Designing Your Work Life: How to Thrive and Change and Find Happiness at Work
by Bill Burnett, Dave Evans
Bill Burnett and Dave Evans successfully taught graduate and undergraduate students at Stanford University and readers of their best-selling book, Designing Your Life (“The prototype for a happy life.” –Brian Lehrer, NPR), that designers don’t analyze, worry, think, complain their way forward; they build their way forward.
In Designing Your Work Life, Burnett and Evans show us how design thinking can transform our present job and our experience of work in general by utilizing the designer mindsets: Curiosity. Reframing. Radical collaboration. Awareness. Bias to action. Storytelling.
Burnett and Evans show us how, with tools, tips, and ideas, to enjoy what we have and to live in a state of “good enough, for now,” one of the strongest, most effective reframes there is, and how this idea, once understood and accepted, can make new possibilities available, giving us the energy to enjoy the present moment and allowing us to begin to prototype possible futures.
Leadership is Language: How Small Changes in What You Say Can Make a Huge Difference to Your Team’s Results
by L. David Marquet
Few of us realize that our language in the workplace inhibits creative problem-solving and escalates uncertainty and stress. In both high-pressure situations and everyday scenarios, in each meeting and email, we have the opportunity to empower our colleagues by using the right words.
In Leadership is Language, Former US navy captain David Marquet expands on his bestselling leadership book Turn the Ship Around! and shows managers and leaders the next step in their development: how to enable their team through communication.
Marquet outlines a set of principles and tools that help leaders inspire their people to take responsibility and address challenges without waiting to be told what to do, highlighting how small changes in language can lead to dramatic changes in a team’s success and happiness.
The Future Is Faster Than You Think: How Converging Technologies Are Transforming Business, Industries, and Our Lives (Exponential Technology Series)
by Peter H. Diamandis, Steven Kotler
Technology is accelerating far more quickly than anyone could have imagined. During the next decade, we will experience more upheaval and create more wealth than we have in the past hundred years. In this gripping and insightful roadmap to our near future, Diamandis and Kotler investigate how wave after wave of exponentially accelerating technologies will impact both our daily lives and society as a whole. What happens as AI, robotics, virtual reality, digital biology, and sensors crash into 3D printing, blockchain, and global gigabit networks? How will these convergences transform today’s legacy industries? What will happen to the way we raise our kids, govern our nations, and care for our planet?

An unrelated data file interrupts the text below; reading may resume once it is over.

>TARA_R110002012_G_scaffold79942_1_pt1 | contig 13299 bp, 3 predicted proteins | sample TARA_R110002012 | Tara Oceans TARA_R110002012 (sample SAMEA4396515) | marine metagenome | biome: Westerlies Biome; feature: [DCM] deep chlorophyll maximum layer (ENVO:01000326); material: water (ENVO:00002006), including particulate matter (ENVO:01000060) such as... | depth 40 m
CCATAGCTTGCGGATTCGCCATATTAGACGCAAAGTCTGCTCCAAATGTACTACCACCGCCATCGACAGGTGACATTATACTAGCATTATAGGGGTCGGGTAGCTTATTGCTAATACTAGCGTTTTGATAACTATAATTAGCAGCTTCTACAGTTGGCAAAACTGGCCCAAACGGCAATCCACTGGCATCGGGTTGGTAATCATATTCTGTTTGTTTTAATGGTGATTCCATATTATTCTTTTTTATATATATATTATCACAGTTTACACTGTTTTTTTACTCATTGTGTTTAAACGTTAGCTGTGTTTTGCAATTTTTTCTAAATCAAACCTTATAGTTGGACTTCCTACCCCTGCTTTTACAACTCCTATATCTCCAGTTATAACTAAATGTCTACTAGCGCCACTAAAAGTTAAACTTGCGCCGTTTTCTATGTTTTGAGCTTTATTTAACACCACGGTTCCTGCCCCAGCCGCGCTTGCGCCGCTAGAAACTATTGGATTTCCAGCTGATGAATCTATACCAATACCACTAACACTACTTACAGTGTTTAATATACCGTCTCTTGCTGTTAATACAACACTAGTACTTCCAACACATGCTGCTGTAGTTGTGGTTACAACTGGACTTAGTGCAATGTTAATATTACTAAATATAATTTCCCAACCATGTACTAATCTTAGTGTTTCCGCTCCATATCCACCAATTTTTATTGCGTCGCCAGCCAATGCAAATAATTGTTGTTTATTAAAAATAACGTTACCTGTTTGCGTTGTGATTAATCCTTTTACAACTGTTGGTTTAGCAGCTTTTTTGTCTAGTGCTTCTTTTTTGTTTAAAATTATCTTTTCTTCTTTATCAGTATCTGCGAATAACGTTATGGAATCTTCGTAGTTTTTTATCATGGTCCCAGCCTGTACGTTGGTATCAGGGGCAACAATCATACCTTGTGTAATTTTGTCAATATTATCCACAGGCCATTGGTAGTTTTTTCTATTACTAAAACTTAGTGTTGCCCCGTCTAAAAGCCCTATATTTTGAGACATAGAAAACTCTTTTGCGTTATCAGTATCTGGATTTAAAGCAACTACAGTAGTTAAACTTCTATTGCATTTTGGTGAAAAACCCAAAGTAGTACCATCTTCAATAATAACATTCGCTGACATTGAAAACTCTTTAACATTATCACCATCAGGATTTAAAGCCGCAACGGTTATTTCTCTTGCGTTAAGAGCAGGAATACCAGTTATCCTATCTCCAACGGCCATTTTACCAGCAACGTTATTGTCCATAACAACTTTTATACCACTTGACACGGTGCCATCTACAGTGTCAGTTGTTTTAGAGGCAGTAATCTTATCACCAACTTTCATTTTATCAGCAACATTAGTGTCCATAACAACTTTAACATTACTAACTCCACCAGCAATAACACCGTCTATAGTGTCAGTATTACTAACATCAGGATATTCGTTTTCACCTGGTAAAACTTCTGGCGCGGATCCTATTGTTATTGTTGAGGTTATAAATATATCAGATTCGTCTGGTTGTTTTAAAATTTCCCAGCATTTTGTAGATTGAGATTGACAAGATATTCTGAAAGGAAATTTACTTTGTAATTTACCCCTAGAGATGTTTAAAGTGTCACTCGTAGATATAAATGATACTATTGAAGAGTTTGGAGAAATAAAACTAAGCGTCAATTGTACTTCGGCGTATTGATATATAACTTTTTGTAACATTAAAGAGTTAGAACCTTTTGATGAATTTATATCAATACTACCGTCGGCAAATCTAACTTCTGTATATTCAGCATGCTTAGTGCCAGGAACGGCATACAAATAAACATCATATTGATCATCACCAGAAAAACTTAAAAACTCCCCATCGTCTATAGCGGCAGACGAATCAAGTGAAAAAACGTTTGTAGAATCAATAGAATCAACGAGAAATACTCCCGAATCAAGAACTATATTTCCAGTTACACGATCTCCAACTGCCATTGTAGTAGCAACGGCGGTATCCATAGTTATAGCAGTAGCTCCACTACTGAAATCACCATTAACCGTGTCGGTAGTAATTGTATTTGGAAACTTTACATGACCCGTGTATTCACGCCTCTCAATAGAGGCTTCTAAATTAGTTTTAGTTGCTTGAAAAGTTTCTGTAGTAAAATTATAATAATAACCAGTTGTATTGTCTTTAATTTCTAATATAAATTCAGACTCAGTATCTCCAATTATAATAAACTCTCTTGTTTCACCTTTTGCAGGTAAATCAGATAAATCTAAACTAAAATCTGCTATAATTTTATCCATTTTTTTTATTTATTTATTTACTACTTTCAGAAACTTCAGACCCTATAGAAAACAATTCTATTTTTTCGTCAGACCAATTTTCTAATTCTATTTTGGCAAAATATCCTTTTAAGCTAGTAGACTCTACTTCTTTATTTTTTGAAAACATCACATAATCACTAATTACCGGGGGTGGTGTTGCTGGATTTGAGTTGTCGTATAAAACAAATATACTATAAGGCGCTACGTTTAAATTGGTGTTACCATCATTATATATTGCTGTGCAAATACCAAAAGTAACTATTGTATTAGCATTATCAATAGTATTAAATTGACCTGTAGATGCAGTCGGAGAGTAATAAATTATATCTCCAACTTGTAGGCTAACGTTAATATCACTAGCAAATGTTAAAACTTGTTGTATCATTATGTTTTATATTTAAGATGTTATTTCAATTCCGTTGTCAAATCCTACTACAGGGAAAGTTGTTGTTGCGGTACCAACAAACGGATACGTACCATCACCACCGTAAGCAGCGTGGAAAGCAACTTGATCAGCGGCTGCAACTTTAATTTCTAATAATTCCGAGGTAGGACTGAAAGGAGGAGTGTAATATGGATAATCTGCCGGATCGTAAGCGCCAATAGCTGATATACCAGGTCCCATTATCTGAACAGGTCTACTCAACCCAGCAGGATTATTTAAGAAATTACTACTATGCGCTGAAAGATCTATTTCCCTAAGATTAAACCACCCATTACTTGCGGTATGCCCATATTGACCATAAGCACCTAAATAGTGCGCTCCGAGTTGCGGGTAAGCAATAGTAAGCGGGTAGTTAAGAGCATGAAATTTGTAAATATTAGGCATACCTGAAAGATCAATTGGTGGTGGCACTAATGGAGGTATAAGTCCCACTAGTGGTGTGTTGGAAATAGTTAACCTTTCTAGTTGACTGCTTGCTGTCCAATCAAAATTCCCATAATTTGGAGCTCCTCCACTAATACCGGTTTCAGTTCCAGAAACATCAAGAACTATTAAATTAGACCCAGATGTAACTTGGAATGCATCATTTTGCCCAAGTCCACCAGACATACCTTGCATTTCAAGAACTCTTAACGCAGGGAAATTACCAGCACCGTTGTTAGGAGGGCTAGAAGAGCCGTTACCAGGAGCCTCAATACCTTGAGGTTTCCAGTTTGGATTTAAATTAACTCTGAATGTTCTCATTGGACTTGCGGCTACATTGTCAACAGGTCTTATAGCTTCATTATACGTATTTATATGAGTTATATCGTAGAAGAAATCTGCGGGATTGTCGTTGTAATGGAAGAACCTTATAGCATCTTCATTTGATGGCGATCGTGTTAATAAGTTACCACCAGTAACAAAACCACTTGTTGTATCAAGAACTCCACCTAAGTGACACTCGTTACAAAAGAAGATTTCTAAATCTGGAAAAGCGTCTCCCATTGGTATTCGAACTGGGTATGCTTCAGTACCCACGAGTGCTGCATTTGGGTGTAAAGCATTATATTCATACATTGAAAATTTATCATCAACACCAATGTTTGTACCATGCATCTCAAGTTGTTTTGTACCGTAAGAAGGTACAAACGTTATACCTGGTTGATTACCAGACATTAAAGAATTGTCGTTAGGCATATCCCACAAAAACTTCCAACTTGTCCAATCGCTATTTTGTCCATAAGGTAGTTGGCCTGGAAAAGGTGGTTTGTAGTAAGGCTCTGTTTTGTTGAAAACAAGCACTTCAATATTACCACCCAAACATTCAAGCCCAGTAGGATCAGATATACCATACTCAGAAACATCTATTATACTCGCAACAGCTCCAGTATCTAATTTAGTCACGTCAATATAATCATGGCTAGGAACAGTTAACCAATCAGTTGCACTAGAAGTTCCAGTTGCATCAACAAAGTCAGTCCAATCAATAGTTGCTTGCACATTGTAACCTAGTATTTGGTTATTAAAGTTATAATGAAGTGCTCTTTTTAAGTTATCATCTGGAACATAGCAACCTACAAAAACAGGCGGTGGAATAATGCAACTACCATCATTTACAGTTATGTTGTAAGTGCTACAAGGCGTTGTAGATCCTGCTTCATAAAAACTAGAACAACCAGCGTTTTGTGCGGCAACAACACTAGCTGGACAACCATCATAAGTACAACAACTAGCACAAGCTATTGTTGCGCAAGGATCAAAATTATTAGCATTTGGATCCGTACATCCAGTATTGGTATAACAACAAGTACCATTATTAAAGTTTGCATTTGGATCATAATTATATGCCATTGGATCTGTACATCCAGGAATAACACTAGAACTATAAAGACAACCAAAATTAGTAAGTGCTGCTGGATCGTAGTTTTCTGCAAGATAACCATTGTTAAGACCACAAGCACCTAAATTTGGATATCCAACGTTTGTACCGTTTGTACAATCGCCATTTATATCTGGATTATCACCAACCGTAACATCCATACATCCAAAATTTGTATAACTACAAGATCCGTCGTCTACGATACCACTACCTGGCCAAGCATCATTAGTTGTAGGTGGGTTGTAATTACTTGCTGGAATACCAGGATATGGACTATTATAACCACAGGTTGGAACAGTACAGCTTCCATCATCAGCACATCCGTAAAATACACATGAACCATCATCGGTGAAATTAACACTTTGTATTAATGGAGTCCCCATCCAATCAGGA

Diamandis, a space-entrepreneur-turned-innovation-pioneer, and Kotler, bestselling author and peak performance expert, probe the science of technological convergence and how it will reinvent every part of our lives—transportation, retail, advertising, education, health, entertainment, food, and finance—taking humanity into uncharted territories and reimagining the world as we know it.
As indispensable as it is gripping, The Future Is Faster Than You Think provides a prescient look at our impending future.
How Innovation Works: And Why It Flourishes in Freedom Kindle Edition
by Matt Ridley
Innovation is the main event of the modern age, the reason we experience both dramatic improvements in our living standards and unsettling changes in our society. Forget short-term symptoms like Donald Trump and Brexit, it is innovation that will shape the twenty-first century. Yet innovation remains a mysterious process, poorly understood by policy makers and businessmen alike.
Matt Ridley argues that we need to see innovation as an incremental, bottom-up, fortuitous process that happens as a direct result of the human habit of exchange, rather than an orderly, top-down process developing according to a plan. Innovation is crucially different from invention, because it is the turning of inventions into things of practical and affordable use to people. It speeds up in some sectors and slows down in others. It is always a collective, collaborative phenomenon, involving trial and error, not a matter of lonely genius. It happens mainly in just a few parts of the world at any one time. It still cannot be modeled properly by economists, but it can easily be discouraged by politicians. Far from there being too much innovation, we may be on the brink of an innovation famine.